31 Days of History: 31 July

In 1990, Governor of Hawaii John Waihee proclaimed 31 July to be Ka Hae Hawaiʻi Day, or the Hawaiian Flag Day. It has been celebrated each year since then on this day.

Hawaii, the 50th state to be accepted into the Union on 21 August 1950, has a unique flag. It’s the only flag that has flown over a kingdom, a protectorate, a republic, a territory, and a state. It is also the only flag that incorporates the British Union Jack as part of its design—the Union Jack is a holdover of the period in Hawaiian history when it was a British protectorate (1794–1843).

The field of the flag is composed of nine horizontal stripes symbolizing the nine major islands that compose Hawaii (Hawaiʻi, Oʻahu, Kauaʻi, Kahoʻolawe, Lānaʻi, Maui, Molokaʻi, Niʻihau and Nihoa).

There are various accounts of the how the flag came into the current design. The most commonly accepted version relates how King Kamehameha I flew a British flag, given to him by British explorer Captain George Vancouver, as a token of friendship with King George III. Kamehameha would often fly the flag from places of honor until one of his advisors noted that the British Flag could draw Hawaii into international conflict as his kingdom could be seen as an ally of the United Kingdom. During and after the War of 1812, a flag of the United States was raised over Kamehameha's home, but British officials objected to this as well. To placate the two nations, Kamehameha combined the two into a new creation.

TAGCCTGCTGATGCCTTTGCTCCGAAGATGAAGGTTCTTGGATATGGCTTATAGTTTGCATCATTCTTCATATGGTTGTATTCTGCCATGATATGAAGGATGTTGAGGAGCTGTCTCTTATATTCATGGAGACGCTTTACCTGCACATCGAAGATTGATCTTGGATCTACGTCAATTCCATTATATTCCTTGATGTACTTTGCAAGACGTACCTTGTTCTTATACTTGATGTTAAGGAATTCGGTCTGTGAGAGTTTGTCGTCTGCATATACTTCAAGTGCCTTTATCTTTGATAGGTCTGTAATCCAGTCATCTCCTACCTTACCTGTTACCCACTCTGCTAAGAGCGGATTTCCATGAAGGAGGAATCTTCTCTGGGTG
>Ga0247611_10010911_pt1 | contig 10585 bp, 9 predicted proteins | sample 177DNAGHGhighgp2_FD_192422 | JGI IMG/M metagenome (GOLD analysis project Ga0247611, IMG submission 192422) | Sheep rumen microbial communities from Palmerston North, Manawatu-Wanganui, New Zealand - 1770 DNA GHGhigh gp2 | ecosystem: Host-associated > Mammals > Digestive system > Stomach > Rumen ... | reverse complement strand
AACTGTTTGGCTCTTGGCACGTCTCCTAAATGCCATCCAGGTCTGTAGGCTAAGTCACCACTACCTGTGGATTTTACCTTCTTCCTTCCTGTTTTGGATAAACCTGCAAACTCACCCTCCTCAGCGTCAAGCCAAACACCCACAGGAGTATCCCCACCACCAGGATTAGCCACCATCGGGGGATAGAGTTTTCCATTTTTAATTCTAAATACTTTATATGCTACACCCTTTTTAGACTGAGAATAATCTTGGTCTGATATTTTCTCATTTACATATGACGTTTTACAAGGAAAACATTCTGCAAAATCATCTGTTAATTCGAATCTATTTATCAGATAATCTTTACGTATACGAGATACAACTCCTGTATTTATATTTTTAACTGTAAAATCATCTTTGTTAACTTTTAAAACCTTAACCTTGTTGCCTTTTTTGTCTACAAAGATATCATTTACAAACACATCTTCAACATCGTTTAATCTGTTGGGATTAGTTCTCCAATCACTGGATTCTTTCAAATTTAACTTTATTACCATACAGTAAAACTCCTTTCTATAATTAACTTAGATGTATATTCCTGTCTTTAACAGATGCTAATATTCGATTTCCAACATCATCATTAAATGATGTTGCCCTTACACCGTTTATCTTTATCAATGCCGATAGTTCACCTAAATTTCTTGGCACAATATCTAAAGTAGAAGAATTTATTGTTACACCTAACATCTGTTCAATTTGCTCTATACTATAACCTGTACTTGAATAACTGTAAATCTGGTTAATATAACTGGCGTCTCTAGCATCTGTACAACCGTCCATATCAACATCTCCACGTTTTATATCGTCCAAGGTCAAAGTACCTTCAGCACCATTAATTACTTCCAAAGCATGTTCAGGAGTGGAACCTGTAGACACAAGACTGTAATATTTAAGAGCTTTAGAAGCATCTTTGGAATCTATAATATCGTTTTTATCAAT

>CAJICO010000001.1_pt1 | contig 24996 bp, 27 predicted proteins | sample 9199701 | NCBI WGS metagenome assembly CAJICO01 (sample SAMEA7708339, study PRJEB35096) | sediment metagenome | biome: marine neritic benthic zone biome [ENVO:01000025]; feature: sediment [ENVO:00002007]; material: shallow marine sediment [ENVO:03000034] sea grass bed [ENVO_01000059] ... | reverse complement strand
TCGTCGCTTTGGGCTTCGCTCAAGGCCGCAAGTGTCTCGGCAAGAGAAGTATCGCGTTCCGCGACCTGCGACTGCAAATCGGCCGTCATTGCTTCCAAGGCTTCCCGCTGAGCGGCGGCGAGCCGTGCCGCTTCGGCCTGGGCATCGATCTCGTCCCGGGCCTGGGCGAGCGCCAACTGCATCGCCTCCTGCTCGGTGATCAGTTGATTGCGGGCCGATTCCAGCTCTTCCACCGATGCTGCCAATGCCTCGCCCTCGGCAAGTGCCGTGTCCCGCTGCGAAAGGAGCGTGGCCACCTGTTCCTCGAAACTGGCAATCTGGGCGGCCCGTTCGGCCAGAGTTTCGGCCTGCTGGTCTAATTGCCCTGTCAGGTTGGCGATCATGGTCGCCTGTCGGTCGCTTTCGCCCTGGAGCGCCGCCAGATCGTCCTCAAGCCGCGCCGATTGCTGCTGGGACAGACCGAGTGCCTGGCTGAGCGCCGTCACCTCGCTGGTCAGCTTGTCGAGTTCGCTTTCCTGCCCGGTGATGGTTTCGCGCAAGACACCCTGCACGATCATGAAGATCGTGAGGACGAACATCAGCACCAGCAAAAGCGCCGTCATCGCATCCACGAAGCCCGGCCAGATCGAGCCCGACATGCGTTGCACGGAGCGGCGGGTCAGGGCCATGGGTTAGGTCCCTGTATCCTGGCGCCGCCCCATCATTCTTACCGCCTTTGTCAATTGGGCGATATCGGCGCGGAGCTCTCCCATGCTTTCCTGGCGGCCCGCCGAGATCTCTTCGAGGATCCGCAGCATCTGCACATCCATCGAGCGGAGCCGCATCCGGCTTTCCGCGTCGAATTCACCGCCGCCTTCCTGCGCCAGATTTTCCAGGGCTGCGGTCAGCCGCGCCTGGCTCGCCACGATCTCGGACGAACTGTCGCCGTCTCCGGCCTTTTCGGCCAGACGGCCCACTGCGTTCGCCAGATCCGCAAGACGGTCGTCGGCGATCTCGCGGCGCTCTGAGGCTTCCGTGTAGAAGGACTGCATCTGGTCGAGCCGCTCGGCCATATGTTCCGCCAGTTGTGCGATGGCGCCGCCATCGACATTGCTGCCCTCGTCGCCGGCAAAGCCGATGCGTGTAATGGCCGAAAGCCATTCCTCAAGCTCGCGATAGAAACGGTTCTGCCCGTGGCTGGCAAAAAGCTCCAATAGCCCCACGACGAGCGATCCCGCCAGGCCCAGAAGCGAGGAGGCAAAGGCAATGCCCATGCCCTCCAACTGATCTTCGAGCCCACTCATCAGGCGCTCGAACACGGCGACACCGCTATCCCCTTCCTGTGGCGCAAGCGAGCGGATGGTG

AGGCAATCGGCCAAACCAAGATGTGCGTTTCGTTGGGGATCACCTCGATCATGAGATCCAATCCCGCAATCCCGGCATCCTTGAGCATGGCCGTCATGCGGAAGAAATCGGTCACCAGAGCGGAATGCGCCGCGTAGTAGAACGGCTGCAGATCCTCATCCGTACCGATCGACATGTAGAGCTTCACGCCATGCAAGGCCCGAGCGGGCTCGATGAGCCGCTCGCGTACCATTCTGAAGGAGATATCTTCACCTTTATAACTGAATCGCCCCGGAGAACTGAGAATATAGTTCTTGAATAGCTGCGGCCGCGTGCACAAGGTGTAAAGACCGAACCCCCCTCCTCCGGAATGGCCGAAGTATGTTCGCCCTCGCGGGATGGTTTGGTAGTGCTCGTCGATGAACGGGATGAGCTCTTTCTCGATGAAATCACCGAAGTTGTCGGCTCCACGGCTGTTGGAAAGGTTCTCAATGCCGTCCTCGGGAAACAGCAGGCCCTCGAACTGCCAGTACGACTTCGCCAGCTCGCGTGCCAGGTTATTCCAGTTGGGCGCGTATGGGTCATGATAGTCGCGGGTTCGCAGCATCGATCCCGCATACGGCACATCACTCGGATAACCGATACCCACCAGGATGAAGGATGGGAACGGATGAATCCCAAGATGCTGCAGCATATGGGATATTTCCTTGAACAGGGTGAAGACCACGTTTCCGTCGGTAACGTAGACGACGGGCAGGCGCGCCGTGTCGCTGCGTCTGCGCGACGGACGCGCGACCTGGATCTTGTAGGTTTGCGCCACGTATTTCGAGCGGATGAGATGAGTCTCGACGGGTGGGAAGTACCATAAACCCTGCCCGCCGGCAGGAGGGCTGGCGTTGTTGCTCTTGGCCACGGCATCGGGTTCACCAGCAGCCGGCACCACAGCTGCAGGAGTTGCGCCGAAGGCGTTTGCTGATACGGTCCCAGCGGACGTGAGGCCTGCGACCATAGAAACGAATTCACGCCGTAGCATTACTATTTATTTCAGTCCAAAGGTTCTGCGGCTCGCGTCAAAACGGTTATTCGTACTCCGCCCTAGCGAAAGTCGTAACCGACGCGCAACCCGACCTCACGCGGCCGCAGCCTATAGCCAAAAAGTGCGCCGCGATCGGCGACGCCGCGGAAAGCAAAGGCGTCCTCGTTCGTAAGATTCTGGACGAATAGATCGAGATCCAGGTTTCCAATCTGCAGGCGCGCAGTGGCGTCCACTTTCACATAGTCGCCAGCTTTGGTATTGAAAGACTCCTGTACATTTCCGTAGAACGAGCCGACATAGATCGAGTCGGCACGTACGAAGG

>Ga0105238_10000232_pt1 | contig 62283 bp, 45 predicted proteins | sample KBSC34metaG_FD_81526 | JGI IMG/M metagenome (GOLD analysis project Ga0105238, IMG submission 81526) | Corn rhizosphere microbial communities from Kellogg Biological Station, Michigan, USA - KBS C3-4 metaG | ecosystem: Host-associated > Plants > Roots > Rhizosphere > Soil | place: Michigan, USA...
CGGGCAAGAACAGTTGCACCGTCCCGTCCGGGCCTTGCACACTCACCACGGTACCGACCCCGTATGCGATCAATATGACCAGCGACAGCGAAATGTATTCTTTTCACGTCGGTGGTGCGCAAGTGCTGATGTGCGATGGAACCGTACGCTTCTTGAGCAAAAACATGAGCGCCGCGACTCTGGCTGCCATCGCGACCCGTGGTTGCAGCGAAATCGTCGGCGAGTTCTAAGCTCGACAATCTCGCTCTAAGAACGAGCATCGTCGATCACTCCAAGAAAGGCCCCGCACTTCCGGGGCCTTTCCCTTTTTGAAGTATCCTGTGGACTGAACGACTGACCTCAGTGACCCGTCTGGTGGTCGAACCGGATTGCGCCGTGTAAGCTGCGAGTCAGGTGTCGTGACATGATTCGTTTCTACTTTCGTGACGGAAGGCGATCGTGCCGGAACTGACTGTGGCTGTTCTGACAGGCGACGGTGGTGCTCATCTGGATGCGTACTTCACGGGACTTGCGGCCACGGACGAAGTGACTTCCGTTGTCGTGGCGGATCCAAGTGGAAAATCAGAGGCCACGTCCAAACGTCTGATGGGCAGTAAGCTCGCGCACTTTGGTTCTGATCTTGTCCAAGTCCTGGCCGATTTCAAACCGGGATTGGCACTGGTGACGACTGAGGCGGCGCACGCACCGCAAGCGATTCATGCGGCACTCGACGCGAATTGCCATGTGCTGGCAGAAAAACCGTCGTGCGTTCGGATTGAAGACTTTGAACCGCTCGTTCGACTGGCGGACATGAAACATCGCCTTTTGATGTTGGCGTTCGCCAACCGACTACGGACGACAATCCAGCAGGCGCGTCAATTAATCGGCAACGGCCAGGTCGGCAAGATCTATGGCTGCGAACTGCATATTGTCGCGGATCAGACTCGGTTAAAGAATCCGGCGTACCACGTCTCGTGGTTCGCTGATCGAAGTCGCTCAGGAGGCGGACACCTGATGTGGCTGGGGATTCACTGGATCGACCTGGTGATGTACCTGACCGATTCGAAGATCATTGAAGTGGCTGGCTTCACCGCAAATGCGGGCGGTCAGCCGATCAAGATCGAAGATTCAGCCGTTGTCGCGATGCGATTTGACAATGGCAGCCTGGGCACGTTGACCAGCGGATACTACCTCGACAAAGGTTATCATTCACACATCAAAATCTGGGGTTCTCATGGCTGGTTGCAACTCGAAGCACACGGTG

King Kamehameha

(A brief bit of background: Kamehameha (1738-1819), also known as Kamehameha the Great, conquered the Hawaiian Islands and formally established the Kingdom of Hawaiʻi in 1810. He was the first ruler to bring all the Hawaiian islands under central rule. His full name was Kalani Paiʻea Wohi o Kaleikini Kealiʻikui Kamehameha o ʻIolani i Kaiwikapu kaui Ka Liholiho Kūnuiākea).

King Kamehameha's statue in the Capitol Visitors Center

The DC connection: In the United States Capitol, you can find the National Statuary Hall Collection. Congress has invited each state to select and make two statues of famous, noted individuals from each state and send them to the Capitol. With the addition of New Mexico's second statue in 2005, there are 100 statues scattered throughout the Capitol. (For example, you can find John C. Calhoun and Wade Hampton from South Carolina.) One of Hawaii’s statues is King Kamehameha, and it is the largest statue in the collection, weighing more than 6 tons. You can find it in the New Capitol Visitors Center.

Hawaii's other statue, Father Damien

So if you have a Hawaiian flag, today is the day to fly it proudly!

You can find 50 statues here.

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